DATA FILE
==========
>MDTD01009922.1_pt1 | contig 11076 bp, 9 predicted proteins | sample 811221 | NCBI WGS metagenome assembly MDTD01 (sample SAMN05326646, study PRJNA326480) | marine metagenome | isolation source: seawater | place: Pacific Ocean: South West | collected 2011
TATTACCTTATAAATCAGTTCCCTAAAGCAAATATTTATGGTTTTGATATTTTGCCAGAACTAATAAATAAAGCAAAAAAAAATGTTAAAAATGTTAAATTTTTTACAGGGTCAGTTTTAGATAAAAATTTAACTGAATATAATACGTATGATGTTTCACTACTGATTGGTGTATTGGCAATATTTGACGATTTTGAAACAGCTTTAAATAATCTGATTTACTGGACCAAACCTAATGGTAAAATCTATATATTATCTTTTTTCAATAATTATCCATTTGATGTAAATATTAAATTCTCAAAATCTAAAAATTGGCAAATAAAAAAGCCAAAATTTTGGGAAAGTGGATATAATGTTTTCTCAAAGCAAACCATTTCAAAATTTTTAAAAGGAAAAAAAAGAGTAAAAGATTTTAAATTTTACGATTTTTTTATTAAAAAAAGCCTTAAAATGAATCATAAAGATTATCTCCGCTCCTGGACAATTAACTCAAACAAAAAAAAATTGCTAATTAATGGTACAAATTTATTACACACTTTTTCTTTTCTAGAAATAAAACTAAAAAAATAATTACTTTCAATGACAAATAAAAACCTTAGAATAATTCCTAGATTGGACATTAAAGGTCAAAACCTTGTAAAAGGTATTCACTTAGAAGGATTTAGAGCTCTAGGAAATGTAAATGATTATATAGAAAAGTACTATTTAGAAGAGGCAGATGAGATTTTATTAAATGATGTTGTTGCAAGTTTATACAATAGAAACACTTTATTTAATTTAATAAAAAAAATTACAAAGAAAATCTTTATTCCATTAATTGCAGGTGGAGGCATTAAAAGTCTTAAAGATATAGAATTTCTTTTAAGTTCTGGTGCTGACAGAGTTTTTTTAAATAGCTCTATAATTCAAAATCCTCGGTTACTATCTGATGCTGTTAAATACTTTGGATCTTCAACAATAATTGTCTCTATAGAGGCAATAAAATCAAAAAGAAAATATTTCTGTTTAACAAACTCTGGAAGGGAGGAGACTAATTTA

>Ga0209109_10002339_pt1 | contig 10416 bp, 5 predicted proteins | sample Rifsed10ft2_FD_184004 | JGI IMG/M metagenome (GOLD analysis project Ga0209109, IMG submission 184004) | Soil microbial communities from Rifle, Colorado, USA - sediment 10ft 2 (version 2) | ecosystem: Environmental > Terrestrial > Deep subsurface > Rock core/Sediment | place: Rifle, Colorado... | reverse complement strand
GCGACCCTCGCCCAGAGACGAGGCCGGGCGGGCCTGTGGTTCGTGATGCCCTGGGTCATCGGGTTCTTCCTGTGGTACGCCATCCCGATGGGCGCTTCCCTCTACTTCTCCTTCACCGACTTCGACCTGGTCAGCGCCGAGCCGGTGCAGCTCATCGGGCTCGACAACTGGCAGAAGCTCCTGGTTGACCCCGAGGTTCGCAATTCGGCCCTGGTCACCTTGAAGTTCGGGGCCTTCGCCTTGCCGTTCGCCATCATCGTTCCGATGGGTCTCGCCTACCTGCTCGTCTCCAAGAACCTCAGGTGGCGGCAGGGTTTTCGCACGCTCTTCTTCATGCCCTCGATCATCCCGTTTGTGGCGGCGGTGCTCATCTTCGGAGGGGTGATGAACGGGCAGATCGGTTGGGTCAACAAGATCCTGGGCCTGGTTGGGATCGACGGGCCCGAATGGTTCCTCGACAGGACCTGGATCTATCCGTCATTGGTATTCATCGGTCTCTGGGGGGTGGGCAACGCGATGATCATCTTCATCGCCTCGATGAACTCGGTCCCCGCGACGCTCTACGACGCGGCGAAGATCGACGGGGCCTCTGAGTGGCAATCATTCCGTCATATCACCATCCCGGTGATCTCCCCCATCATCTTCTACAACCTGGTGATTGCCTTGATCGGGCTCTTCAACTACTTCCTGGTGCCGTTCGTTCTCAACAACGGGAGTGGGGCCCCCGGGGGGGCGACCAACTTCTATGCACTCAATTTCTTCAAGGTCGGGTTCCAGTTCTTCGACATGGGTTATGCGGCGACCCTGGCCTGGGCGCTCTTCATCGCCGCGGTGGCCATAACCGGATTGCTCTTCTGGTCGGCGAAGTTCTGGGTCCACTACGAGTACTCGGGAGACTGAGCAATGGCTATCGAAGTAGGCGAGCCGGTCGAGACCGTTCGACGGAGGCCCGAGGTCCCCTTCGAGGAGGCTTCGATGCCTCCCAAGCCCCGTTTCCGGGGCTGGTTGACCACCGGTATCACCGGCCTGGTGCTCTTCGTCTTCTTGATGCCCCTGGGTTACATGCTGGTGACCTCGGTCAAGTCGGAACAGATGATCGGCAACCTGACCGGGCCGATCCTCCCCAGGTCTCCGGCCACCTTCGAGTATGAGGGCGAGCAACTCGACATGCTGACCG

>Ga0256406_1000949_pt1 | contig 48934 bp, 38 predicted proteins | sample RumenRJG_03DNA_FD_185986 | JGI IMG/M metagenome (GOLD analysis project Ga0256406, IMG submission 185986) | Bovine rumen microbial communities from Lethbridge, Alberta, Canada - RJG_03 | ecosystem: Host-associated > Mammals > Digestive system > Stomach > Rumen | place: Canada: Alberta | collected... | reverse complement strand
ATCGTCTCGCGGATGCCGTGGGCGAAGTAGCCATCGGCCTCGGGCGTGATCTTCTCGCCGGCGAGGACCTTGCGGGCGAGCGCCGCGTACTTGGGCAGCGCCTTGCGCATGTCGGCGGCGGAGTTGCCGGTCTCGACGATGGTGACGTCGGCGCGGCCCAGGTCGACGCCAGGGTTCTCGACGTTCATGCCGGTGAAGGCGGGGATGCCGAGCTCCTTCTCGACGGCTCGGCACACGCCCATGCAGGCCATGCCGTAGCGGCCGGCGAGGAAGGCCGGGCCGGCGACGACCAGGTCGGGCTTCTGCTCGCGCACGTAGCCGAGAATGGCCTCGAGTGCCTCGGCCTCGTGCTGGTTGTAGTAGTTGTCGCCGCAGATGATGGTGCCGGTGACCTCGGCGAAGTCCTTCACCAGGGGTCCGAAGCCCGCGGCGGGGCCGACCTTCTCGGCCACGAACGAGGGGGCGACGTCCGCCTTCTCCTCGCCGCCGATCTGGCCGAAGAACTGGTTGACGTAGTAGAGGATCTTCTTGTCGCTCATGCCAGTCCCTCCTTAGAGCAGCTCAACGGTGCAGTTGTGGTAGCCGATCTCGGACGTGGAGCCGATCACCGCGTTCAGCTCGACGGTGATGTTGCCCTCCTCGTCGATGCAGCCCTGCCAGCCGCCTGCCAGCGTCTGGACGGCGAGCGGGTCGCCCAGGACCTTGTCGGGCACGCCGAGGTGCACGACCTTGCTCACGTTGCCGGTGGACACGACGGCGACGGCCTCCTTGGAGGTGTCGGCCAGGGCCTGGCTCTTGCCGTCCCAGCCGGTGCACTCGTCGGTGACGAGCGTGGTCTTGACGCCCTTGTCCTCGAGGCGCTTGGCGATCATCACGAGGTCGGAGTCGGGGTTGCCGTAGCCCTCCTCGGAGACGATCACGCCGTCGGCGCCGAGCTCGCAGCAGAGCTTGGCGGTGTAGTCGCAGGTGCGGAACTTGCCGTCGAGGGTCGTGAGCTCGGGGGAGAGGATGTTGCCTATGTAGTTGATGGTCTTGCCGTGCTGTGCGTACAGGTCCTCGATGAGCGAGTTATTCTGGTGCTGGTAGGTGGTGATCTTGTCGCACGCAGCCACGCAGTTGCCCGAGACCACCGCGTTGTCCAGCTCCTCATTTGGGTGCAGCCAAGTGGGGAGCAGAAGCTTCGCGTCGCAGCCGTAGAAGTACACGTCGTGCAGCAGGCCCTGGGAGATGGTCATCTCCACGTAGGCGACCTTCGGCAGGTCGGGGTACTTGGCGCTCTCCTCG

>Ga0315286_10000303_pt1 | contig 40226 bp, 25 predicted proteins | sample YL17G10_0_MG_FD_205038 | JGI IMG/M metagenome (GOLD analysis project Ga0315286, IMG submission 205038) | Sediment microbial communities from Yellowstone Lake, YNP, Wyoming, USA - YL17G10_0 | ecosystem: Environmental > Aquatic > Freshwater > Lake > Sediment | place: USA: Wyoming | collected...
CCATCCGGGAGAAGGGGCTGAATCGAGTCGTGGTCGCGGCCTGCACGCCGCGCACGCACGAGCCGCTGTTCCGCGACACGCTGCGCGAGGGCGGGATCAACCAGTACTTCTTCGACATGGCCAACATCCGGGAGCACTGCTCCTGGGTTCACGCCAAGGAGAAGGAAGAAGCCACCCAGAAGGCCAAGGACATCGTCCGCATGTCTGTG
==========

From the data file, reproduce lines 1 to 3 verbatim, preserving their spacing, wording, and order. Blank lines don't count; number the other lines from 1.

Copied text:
>MDTD01009922.1_pt1 | contig 11076 bp, 9 predicted proteins | sample 811221 | NCBI WGS metagenome assembly MDTD01 (sample SAMN05326646, study PRJNA326480) | marine metagenome | isolation source: seawater | place: Pacific Ocean: South West | collected 2011
TATTACCTTATAAATCAGTTCCCTAAAGCAAATATTTATGGTTTTGATATTTTGCCAGAACTAATAAATAAAGCAAAAAAAAATGTTAAAAATGTTAAATTTTTTACAGGGTCAGTTTTAGATAAAAATTTAACTGAATATAATACGTATGATGTTTCACTACTGATTGGTGTATTGGCAATATTTGACGATTTTGAAACAGCTTTAAATAATCTGATTTACTGGACCAAACCTAATGGTAAAATCTATATATTATCTTTTTTCAATAATTATCCATTTGATGTAAATATTAAATTCTCAAAATCTAAAAATTGGCAAATAAAAAAGCCAAAATTTTGGGAAAGTGGATATAATGTTTTCTCAAAGCAAACCATTTCAAAATTTTTAAAAGGAAAAAAAAGAGTAAAAGATTTTAAATTTTACGATTTTTTTATTAAAAAAAGCCTTAAAATGAATCATAAAGATTATCTCCGCTCCTGGACAATTAACTCAAACAAAAAAAAATTGCTAATTAATGGTACAAATTTATTACACACTTTTTCTTTTCTAGAAATAAAACTAAAAAAATAATTACTTTCAATGACAAATAAAAACCTTAGAATAATTCCTAGATTGGACATTAAAGGTCAAAACCTTGTAAAAGGTATTCACTTAGAAGGATTTAGAGCTCTAGGAAATGTAAATGATTATATAGAAAAGTACTATTTAGAAGAGGCAGATGAGATTTTATTAAATGATGTTGTTGCAAGTTTATACAATAGAAACACTTTATTTAATTTAATAAAAAAAATTACAAAGAAAATCTTTATTCCATTAATTGCAGGTGGAGGCATTAAAAGTCTTAAAGATATAGAATTTCTTTTAAGTTCTGGTGCTGACAGAGTTTTTTTAAATAGCTCTATAATTCAAAATCCTCGGTTACTATCTGATGCTGTTAAATACTTTGGATCTTCAACAATAATTGTCTCTATAGAGGCAATAAAATCAAAAAGAAAATATTTCTGTTTAACAAACTCTGGAAGGGAGGAGACTAATTTA

>Ga0209109_10002339_pt1 | contig 10416 bp, 5 predicted proteins | sample Rifsed10ft2_FD_184004 | JGI IMG/M metagenome (GOLD analysis project Ga0209109, IMG submission 184004) | Soil microbial communities from Rifle, Colorado, USA - sediment 10ft 2 (version 2) | ecosystem: Environmental > Terrestrial > Deep subsurface > Rock core/Sediment | place: Rifle, Colorado... | reverse complement strand